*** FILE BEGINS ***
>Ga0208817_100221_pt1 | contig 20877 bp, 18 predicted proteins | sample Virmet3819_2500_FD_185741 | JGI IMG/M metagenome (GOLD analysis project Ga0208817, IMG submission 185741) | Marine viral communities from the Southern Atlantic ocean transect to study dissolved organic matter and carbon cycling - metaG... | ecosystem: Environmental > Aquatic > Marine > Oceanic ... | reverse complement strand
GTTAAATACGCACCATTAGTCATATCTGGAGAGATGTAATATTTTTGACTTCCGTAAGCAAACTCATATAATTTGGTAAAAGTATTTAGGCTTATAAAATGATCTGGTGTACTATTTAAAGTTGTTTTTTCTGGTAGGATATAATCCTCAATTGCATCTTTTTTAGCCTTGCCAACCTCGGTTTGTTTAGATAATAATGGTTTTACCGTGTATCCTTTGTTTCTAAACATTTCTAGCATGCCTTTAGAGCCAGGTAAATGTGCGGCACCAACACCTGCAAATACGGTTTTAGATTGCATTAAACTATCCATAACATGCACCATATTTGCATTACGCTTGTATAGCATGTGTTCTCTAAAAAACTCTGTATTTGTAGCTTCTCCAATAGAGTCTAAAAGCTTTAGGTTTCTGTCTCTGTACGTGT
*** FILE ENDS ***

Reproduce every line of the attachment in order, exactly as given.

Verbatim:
>Ga0208817_100221_pt1 | contig 20877 bp, 18 predicted proteins | sample Virmet3819_2500_FD_185741 | JGI IMG/M metagenome (GOLD analysis project Ga0208817, IMG submission 185741) | Marine viral communities from the Southern Atlantic ocean transect to study dissolved organic matter and carbon cycling - metaG... | ecosystem: Environmental > Aquatic > Marine > Oceanic ... | reverse complement strand
GTTAAATACGCACCATTAGTCATATCTGGAGAGATGTAATATTTTTGACTTCCGTAAGCAAACTCATATAATTTGGTAAAAGTATTTAGGCTTATAAAATGATCTGGTGTACTATTTAAAGTTGTTTTTTCTGGTAGGATATAATCCTCAATTGCATCTTTTTTAGCCTTGCCAACCTCGGTTTGTTTAGATAATAATGGTTTTACCGTGTATCCTTTGTTTCTAAACATTTCTAGCATGCCTTTAGAGCCAGGTAAATGTGCGGCACCAACACCTGCAAATACGGTTTTAGATTGCATTAAACTATCCATAACATGCACCATATTTGCATTACGCTTGTATAGCATGTGTTCTCTAAAAAACTCTGTATTTGTAGCTTCTCCAATAGAGTCTAAAAGCTTTAGGTTTCTGTCTCTGTACGTGT